WASHINGTON — Behind the scenes of a Senate debate that started Monday over the future of health care in America, lawmakers are struggling to resolve a more explosive issue: how to pay for all their ideas.
Federal budget deficits remain at record highs. The national debt is $12.1 trillion, and Congress must vote soon to let it go higher or else the Treasury won't be able to issue new debt. President Obama's plan to send additional troops to Afghanistan will require more spending.
Despite the Obama administration's promise of a new era of fiscal responsibility, seven of the 12 major appropriations bills that set federal spending — including those that govern the budgets of the Departments of Defense, Health and Human Services and Transportation — still haven't passed Congress.
Those agencies have been operating since Oct. 1 on stopgap resolutions; the next one expires Dec. 18.
Add to this the $848 billion 10-year cost of the Senate health care proposal, and it appears that "it's all starting to come crashing down in one big piece," said Maya MacGuineas, the president of the Committee for a Responsible Federal Budget, a Washington watchdog group.
Moderates and conservatives are urging the creation of a commission to study and recommend deficit-cutting strategies, and public support is strong. A survey Nov. 16-18 of 700 registered voters found that 70 percent favored the idea.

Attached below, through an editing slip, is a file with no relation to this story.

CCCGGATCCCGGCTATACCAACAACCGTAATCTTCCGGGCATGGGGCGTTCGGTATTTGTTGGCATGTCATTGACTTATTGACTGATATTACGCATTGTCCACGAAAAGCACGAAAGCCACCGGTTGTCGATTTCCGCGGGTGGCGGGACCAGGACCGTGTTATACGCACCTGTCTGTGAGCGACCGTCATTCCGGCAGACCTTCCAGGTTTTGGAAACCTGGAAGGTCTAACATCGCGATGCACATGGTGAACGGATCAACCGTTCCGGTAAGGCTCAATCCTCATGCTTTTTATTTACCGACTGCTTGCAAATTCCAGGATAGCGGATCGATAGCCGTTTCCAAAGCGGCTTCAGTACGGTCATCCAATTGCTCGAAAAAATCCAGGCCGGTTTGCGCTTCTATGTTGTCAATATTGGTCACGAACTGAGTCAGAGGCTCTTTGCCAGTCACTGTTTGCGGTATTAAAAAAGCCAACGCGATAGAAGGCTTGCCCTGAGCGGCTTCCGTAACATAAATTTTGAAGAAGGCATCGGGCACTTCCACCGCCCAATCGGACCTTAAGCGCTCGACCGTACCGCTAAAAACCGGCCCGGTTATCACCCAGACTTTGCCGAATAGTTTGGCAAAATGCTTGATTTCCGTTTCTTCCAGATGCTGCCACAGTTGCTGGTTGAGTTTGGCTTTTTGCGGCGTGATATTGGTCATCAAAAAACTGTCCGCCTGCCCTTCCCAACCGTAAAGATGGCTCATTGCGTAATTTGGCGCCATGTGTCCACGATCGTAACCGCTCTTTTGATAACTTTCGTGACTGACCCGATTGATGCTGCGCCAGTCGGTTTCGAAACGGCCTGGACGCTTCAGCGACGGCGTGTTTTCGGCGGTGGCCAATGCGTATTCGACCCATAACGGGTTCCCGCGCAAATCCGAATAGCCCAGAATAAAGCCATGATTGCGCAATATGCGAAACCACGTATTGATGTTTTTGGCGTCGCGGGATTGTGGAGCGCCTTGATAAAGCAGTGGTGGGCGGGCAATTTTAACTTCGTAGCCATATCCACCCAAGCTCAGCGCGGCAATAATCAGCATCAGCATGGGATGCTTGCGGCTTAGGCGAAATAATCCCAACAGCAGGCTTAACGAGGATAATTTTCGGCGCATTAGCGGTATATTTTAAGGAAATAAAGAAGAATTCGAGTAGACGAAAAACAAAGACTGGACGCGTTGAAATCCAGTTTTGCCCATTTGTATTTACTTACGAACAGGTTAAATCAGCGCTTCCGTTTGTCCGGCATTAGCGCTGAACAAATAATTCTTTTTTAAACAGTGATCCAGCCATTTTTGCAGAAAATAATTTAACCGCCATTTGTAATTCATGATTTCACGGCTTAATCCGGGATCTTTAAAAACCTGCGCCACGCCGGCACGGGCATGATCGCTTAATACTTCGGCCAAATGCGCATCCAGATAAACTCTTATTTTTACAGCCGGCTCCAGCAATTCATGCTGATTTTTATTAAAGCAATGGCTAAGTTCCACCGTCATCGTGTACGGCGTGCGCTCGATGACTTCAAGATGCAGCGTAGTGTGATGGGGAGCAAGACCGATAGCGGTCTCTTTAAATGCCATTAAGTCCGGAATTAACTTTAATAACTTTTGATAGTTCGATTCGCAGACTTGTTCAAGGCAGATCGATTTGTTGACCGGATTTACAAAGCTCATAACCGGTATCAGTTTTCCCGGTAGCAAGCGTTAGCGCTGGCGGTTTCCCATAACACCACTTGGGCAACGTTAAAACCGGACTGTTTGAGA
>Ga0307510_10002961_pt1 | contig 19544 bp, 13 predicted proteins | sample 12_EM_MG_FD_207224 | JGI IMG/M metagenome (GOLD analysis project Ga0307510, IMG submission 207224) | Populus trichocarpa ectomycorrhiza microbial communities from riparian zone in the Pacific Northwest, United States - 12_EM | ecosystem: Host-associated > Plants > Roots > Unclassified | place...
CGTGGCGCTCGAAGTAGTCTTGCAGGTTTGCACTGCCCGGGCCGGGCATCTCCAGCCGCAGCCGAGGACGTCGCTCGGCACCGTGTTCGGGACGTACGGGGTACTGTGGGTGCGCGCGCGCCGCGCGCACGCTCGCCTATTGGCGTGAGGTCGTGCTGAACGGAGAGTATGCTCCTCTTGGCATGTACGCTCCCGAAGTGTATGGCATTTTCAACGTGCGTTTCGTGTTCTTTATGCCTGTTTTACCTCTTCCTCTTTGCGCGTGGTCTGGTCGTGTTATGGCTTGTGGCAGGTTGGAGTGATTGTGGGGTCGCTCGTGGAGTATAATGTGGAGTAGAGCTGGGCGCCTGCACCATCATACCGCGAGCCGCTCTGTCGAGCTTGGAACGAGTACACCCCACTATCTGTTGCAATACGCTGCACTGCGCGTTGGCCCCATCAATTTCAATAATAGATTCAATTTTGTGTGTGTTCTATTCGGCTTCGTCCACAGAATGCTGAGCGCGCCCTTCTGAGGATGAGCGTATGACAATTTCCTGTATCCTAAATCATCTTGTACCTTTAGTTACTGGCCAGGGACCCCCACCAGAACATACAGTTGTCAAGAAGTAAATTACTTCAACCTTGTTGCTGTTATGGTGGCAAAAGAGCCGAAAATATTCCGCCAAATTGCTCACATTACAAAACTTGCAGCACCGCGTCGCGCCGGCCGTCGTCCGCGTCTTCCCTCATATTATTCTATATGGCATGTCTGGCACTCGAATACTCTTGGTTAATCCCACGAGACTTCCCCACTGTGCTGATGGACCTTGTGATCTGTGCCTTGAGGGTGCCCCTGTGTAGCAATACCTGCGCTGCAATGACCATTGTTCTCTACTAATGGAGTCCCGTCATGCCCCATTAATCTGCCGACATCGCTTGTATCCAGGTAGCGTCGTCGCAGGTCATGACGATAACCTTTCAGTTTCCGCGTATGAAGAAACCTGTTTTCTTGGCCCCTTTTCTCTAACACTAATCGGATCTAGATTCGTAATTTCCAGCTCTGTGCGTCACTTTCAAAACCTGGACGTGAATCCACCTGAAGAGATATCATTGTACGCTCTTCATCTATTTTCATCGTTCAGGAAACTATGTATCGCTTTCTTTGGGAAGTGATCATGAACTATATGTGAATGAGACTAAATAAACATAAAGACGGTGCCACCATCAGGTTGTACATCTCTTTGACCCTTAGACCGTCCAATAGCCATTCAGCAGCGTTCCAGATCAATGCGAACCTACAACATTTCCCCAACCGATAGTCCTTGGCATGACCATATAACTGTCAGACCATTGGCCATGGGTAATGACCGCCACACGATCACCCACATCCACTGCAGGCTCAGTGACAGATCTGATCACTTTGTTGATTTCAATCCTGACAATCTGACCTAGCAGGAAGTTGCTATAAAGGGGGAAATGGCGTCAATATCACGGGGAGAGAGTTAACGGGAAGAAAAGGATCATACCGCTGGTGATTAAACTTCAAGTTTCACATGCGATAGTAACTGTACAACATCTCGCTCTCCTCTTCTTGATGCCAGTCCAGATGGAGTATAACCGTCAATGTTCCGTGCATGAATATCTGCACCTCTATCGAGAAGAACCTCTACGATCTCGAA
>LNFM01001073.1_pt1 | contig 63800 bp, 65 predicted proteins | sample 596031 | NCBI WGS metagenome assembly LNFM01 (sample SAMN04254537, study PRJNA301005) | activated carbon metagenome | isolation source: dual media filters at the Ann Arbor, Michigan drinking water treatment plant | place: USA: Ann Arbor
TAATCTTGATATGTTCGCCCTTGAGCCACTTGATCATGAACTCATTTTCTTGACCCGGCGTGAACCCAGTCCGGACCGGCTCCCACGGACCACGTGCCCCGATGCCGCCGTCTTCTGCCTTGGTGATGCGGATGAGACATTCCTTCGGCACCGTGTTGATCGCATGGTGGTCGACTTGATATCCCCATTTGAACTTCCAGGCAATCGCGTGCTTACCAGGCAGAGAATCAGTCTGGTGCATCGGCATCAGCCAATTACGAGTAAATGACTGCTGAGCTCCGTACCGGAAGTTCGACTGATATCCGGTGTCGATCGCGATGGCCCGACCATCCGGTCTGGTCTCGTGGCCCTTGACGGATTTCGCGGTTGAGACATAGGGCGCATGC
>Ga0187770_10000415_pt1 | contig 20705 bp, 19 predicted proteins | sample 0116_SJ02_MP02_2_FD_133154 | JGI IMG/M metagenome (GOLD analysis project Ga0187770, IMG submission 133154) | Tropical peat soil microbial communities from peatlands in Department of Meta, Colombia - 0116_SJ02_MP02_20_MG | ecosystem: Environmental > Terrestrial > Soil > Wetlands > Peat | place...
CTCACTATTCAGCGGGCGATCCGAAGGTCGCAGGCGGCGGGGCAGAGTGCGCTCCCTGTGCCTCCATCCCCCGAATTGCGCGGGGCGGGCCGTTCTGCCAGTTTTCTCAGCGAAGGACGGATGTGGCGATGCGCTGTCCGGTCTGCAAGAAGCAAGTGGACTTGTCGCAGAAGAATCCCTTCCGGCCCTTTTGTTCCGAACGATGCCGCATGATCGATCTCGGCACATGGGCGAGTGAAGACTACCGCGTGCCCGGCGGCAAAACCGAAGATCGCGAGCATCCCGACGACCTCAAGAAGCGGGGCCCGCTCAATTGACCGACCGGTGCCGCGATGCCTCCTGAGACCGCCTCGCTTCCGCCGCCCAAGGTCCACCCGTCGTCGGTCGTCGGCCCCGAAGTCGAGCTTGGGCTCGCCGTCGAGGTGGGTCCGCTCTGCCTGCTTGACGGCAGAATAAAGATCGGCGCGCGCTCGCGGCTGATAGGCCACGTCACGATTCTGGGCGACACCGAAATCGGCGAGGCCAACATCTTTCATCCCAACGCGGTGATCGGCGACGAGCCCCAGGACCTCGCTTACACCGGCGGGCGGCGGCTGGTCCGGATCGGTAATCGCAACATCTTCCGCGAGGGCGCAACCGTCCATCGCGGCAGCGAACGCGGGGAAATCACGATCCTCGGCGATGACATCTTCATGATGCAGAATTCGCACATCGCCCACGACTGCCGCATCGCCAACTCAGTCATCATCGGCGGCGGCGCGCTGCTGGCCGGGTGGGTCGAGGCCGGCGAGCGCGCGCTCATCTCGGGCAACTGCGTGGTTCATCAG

The survey, commissioned by the Peter G. Peterson Foundation, a fiscal watchdog group, also found that 66 percent said Washington officials weren't paying enough attention to budget issues, up 10 percentage points from February.
"The bottom line is that the American electorate is way ahead of Washington policymakers," said David Walker, the foundation's president and CEO.
A bipartisan group of a dozen senators wants to attach an amendment that would create such a commission to the bill to raise the federal debt ceiling above $12.1 trillion, expected in mid-to late December.
Separately, Senate Budget Committee Chairman Kent Conrad, D-N.D., and Sen. Judd Gregg of New Hampshire, the panel's top Republican, have proposed creating a deficit reduction task force that includes congressional and administration officials.
Senate Majority Leader Harry Reid is talking to colleagues about the idea, but it has a formidable opponent: House Speaker Nancy Pelosi, D-Calif., who thinks that the existing process is adequate to address such issues.
Few politically viable alternatives remain, said Isabel Sawhill, a senior fellow in economic studies at Washington's Brookings Institution, a center-left research center.
"We're not going to be able to raise taxes; the president has all but taken that off the table," she said. "Social Security would be very tough to take on, and defense spending is going up, not down."
Unless some sort of new budget process is created, Sawhill said, legislation to raise the federal limit could be imperiled, Obama could find a rough fight over Afghanistan funding and the already shaky status of health care legislation could get even more wobbly.
"This has to be done in a way that's fiscally responsible," Sen. Byron Dorgan, D-N.D., said of the health care bill. "It has to be done in a way that is effective.
"If not, there ought not to be legislation passed, in my judgment."